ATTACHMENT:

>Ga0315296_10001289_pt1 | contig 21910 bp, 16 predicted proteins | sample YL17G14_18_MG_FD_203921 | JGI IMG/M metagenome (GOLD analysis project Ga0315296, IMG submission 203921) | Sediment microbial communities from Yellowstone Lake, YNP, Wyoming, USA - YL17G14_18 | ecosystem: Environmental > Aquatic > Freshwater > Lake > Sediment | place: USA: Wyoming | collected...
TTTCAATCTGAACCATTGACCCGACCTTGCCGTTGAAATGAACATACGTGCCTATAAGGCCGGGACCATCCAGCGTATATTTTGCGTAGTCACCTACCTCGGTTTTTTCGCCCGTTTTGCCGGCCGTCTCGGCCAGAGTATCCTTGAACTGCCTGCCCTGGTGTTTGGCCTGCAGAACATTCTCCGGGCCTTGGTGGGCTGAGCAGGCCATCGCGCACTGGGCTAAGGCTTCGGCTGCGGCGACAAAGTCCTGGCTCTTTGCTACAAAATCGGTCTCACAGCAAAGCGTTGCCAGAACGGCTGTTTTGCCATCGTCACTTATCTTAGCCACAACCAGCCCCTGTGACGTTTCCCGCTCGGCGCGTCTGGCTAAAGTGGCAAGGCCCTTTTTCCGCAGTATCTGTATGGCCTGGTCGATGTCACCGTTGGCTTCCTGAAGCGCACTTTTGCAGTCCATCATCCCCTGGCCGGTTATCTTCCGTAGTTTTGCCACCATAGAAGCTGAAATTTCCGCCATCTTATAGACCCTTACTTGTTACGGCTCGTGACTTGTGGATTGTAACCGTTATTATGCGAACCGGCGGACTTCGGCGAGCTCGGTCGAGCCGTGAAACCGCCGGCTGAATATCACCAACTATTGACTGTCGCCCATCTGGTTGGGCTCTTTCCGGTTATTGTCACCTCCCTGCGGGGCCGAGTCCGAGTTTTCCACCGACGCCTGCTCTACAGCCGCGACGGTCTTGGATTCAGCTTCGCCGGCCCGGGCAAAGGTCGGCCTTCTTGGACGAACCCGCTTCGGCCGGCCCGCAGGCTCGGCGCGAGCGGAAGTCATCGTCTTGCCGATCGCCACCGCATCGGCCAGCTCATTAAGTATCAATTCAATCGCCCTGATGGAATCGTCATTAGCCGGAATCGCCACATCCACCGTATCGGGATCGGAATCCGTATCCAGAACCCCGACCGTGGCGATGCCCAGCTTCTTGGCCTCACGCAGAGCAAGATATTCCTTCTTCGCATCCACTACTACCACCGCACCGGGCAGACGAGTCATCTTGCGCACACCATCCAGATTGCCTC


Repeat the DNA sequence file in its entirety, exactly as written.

>Ga0315296_10001289_pt1 | contig 21910 bp, 16 predicted proteins | sample YL17G14_18_MG_FD_203921 | JGI IMG/M metagenome (GOLD analysis project Ga0315296, IMG submission 203921) | Sediment microbial communities from Yellowstone Lake, YNP, Wyoming, USA - YL17G14_18 | ecosystem: Environmental > Aquatic > Freshwater > Lake > Sediment | place: USA: Wyoming | collected...
TTTCAATCTGAACCATTGACCCGACCTTGCCGTTGAAATGAACATACGTGCCTATAAGGCCGGGACCATCCAGCGTATATTTTGCGTAGTCACCTACCTCGGTTTTTTCGCCCGTTTTGCCGGCCGTCTCGGCCAGAGTATCCTTGAACTGCCTGCCCTGGTGTTTGGCCTGCAGAACATTCTCCGGGCCTTGGTGGGCTGAGCAGGCCATCGCGCACTGGGCTAAGGCTTCGGCTGCGGCGACAAAGTCCTGGCTCTTTGCTACAAAATCGGTCTCACAGCAAAGCGTTGCCAGAACGGCTGTTTTGCCATCGTCACTTATCTTAGCCACAACCAGCCCCTGTGACGTTTCCCGCTCGGCGCGTCTGGCTAAAGTGGCAAGGCCCTTTTTCCGCAGTATCTGTATGGCCTGGTCGATGTCACCGTTGGCTTCCTGAAGCGCACTTTTGCAGTCCATCATCCCCTGGCCGGTTATCTTCCGTAGTTTTGCCACCATAGAAGCTGAAATTTCCGCCATCTTATAGACCCTTACTTGTTACGGCTCGTGACTTGTGGATTGTAACCGTTATTATGCGAACCGGCGGACTTCGGCGAGCTCGGTCGAGCCGTGAAACCGCCGGCTGAATATCACCAACTATTGACTGTCGCCCATCTGGTTGGGCTCTTTCCGGTTATTGTCACCTCCCTGCGGGGCCGAGTCCGAGTTTTCCACCGACGCCTGCTCTACAGCCGCGACGGTCTTGGATTCAGCTTCGCCGGCCCGGGCAAAGGTCGGCCTTCTTGGACGAACCCGCTTCGGCCGGCCCGCAGGCTCGGCGCGAGCGGAAGTCATCGTCTTGCCGATCGCCACCGCATCGGCCAGCTCATTAAGTATCAATTCAATCGCCCTGATGGAATCGTCATTAGCCGGAATCGCCACATCCACCGTATCGGGATCGGAATCCGTATCCAGAACCCCGACCGTGGCGATGCCCAGCTTCTTGGCCTCACGCAGAGCAAGATATTCCTTCTTCGCATCCACTACTACCACCGCACCGGGCAGACGAGTCATCTTGCGCACACCATCCAGATTGCCTC